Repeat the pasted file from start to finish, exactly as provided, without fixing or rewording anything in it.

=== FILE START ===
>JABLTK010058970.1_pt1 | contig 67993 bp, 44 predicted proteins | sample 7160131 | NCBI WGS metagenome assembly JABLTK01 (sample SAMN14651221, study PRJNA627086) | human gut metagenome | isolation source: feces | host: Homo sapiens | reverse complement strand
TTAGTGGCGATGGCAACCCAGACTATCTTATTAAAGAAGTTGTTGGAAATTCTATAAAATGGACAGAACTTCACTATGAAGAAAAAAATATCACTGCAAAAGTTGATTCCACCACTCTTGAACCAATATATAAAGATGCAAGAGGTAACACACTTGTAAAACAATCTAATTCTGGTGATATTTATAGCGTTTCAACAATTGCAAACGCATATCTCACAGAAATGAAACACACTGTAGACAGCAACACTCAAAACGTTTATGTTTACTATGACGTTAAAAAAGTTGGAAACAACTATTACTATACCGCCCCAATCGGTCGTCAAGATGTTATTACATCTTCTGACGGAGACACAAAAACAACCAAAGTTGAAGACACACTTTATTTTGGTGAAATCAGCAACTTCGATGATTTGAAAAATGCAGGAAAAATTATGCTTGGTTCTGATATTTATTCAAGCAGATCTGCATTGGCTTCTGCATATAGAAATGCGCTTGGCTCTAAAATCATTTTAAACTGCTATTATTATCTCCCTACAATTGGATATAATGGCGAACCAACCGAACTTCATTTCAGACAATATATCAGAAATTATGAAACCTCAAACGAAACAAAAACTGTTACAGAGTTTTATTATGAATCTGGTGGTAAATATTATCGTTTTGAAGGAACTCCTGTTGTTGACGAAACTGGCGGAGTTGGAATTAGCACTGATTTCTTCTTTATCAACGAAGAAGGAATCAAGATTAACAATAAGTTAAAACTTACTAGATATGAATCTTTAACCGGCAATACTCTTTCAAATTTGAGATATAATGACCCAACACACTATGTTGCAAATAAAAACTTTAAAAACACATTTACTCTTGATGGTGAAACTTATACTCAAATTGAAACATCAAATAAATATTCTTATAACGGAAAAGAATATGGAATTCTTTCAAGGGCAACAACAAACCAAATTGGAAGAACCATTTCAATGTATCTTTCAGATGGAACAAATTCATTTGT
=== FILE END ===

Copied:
>JABLTK010058970.1_pt1 | contig 67993 bp, 44 predicted proteins | sample 7160131 | NCBI WGS metagenome assembly JABLTK01 (sample SAMN14651221, study PRJNA627086) | human gut metagenome | isolation source: feces | host: Homo sapiens | reverse complement strand
TTAGTGGCGATGGCAACCCAGACTATCTTATTAAAGAAGTTGTTGGAAATTCTATAAAATGGACAGAACTTCACTATGAAGAAAAAAATATCACTGCAAAAGTTGATTCCACCACTCTTGAACCAATATATAAAGATGCAAGAGGTAACACACTTGTAAAACAATCTAATTCTGGTGATATTTATAGCGTTTCAACAATTGCAAACGCATATCTCACAGAAATGAAACACACTGTAGACAGCAACACTCAAAACGTTTATGTTTACTATGACGTTAAAAAAGTTGGAAACAACTATTACTATACCGCCCCAATCGGTCGTCAAGATGTTATTACATCTTCTGACGGAGACACAAAAACAACCAAAGTTGAAGACACACTTTATTTTGGTGAAATCAGCAACTTCGATGATTTGAAAAATGCAGGAAAAATTATGCTTGGTTCTGATATTTATTCAAGCAGATCTGCATTGGCTTCTGCATATAGAAATGCGCTTGGCTCTAAAATCATTTTAAACTGCTATTATTATCTCCCTACAATTGGATATAATGGCGAACCAACCGAACTTCATTTCAGACAATATATCAGAAATTATGAAACCTCAAACGAAACAAAAACTGTTACAGAGTTTTATTATGAATCTGGTGGTAAATATTATCGTTTTGAAGGAACTCCTGTTGTTGACGAAACTGGCGGAGTTGGAATTAGCACTGATTTCTTCTTTATCAACGAAGAAGGAATCAAGATTAACAATAAGTTAAAACTTACTAGATATGAATCTTTAACCGGCAATACTCTTTCAAATTTGAGATATAATGACCCAACACACTATGTTGCAAATAAAAACTTTAAAAACACATTTACTCTTGATGGTGAAACTTATACTCAAATTGAAACATCAAATAAATATTCTTATAACGGAAAAGAATATGGAATTCTTTCAAGGGCAACAACAAACCAAATTGGAAGAACCATTTCAATGTATCTTTCAGATGGAACAAATTCATTTGT